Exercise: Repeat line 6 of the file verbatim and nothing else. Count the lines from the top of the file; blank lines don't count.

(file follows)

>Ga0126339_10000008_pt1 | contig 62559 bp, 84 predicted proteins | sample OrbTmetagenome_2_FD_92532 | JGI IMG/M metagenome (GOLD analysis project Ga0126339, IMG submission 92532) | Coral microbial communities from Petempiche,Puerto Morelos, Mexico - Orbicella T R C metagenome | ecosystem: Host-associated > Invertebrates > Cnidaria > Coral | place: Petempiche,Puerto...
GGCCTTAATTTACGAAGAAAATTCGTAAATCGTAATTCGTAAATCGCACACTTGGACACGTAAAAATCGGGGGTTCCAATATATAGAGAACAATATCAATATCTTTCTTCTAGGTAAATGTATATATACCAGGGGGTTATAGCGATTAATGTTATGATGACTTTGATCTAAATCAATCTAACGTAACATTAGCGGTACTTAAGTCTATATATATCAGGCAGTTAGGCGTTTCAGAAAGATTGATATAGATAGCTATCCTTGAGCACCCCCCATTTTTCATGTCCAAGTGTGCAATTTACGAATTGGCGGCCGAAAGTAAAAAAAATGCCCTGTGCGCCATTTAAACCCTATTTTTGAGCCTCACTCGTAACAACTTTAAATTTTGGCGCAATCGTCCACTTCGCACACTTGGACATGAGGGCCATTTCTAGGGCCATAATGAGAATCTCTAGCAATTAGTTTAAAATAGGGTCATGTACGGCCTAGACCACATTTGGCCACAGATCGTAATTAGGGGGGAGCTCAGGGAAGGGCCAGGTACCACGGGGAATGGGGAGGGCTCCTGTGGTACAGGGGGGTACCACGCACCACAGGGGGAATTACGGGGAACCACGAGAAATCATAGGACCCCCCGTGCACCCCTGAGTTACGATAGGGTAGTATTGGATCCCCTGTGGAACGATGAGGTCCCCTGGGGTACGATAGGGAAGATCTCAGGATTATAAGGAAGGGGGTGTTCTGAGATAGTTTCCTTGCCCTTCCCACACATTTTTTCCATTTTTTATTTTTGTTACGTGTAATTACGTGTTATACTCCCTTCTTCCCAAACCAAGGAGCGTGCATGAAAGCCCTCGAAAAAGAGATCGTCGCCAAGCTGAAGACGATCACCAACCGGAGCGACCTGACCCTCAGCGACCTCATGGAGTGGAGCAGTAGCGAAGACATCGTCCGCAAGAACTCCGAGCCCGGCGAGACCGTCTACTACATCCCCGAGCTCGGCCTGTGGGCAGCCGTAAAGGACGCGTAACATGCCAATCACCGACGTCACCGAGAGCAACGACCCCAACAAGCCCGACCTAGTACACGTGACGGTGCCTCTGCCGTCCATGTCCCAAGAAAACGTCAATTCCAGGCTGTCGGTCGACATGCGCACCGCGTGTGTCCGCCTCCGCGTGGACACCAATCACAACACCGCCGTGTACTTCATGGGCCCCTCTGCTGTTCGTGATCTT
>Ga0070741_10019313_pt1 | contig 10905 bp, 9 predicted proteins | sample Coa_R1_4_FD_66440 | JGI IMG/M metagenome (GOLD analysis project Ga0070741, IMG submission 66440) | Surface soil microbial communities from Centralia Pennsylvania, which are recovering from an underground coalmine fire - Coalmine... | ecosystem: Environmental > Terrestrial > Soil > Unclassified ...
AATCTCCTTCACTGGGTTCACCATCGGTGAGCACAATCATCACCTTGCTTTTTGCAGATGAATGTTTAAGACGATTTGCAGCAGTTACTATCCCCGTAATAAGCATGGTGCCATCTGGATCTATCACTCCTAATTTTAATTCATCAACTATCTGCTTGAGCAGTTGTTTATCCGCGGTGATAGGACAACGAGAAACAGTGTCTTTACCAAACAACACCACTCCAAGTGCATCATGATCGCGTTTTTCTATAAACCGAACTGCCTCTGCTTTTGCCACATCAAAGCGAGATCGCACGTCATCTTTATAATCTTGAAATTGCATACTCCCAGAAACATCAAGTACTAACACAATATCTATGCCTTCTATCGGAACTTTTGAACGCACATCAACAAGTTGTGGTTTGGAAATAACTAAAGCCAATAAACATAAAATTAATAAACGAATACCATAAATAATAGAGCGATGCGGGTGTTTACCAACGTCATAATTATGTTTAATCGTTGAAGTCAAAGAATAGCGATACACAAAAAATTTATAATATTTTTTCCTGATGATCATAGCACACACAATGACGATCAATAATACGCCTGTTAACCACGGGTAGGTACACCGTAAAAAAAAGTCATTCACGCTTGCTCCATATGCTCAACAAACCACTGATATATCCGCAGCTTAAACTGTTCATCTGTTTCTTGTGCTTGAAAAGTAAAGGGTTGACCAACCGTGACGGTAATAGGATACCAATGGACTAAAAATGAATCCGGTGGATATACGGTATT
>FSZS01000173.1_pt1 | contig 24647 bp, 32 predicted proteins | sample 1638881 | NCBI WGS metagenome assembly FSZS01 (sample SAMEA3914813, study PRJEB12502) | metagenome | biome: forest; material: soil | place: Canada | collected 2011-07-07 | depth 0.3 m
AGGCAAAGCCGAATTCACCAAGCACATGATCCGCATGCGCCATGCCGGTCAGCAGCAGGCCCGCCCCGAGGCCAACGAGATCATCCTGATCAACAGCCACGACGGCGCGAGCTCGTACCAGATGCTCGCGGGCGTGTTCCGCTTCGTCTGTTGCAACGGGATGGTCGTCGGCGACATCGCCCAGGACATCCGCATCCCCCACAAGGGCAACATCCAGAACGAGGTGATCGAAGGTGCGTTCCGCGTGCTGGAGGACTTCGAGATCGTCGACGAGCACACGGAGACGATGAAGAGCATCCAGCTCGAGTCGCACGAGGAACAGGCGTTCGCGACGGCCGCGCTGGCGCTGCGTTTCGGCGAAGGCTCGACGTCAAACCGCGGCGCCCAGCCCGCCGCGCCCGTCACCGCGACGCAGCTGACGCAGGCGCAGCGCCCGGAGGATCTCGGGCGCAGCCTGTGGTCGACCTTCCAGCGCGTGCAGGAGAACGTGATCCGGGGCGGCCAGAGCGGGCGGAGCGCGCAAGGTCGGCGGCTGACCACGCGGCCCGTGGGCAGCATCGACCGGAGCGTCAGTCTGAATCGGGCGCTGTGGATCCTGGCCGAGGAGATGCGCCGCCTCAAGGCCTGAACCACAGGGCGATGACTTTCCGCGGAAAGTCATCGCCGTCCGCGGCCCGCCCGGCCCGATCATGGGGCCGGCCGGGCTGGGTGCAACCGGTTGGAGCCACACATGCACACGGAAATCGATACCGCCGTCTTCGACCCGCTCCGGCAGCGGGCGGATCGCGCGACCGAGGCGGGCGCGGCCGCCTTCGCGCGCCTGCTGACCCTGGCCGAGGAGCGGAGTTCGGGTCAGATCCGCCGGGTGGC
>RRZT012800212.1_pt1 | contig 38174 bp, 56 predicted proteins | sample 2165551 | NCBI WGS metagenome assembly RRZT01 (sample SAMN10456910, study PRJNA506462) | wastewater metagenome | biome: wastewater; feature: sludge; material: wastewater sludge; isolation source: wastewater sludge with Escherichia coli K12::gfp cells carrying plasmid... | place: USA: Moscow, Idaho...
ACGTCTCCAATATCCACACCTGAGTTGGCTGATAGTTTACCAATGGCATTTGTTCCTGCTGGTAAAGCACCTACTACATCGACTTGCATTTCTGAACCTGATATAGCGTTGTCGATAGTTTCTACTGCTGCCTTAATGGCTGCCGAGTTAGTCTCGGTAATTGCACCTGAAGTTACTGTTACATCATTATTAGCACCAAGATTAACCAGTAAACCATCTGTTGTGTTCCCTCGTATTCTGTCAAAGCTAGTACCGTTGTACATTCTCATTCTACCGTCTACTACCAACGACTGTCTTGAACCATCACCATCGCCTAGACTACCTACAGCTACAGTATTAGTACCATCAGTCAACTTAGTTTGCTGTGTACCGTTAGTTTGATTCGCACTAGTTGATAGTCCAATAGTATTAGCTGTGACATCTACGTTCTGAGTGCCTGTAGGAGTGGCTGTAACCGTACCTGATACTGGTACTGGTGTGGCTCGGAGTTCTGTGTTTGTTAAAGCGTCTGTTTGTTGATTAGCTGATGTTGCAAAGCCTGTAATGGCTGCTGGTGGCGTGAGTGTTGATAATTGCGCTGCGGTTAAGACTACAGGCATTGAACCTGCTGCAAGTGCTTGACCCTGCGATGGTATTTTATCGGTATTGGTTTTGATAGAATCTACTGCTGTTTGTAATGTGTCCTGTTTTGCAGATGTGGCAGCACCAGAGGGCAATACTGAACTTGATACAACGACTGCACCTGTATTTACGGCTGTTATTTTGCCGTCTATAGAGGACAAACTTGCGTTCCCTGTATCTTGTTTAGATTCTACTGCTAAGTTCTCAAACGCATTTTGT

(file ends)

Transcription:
AGGCAAAGCCGAATTCACCAAGCACATGATCCGCATGCGCCATGCCGGTCAGCAGCAGGCCCGCCCCGAGGCCAACGAGATCATCCTGATCAACAGCCACGACGGCGCGAGCTCGTACCAGATGCTCGCGGGCGTGTTCCGCTTCGTCTGTTGCAACGGGATGGTCGTCGGCGACATCGCCCAGGACATCCGCATCCCCCACAAGGGCAACATCCAGAACGAGGTGATCGAAGGTGCGTTCCGCGTGCTGGAGGACTTCGAGATCGTCGACGAGCACACGGAGACGATGAAGAGCATCCAGCTCGAGTCGCACGAGGAACAGGCGTTCGCGACGGCCGCGCTGGCGCTGCGTTTCGGCGAAGGCTCGACGTCAAACCGCGGCGCCCAGCCCGCCGCGCCCGTCACCGCGACGCAGCTGACGCAGGCGCAGCGCCCGGAGGATCTCGGGCGCAGCCTGTGGTCGACCTTCCAGCGCGTGCAGGAGAACGTGATCCGGGGCGGCCAGAGCGGGCGGAGCGCGCAAGGTCGGCGGCTGACCACGCGGCCCGTGGGCAGCATCGACCGGAGCGTCAGTCTGAATCGGGCGCTGTGGATCCTGGCCGAGGAGATGCGCCGCCTCAAGGCCTGAACCACAGGGCGATGACTTTCCGCGGAAAGTCATCGCCGTCCGCGGCCCGCCCGGCCCGATCATGGGGCCGGCCGGGCTGGGTGCAACCGGTTGGAGCCACACATGCACACGGAAATCGATACCGCCGTCTTCGACCCGCTCCGGCAGCGGGCGGATCGCGCGACCGAGGCGGGCGCGGCCGCCTTCGCGCGCCTGCTGACCCTGGCCGAGGAGCGGAGTTCGGGTCAGATCCGCCGGGTGGC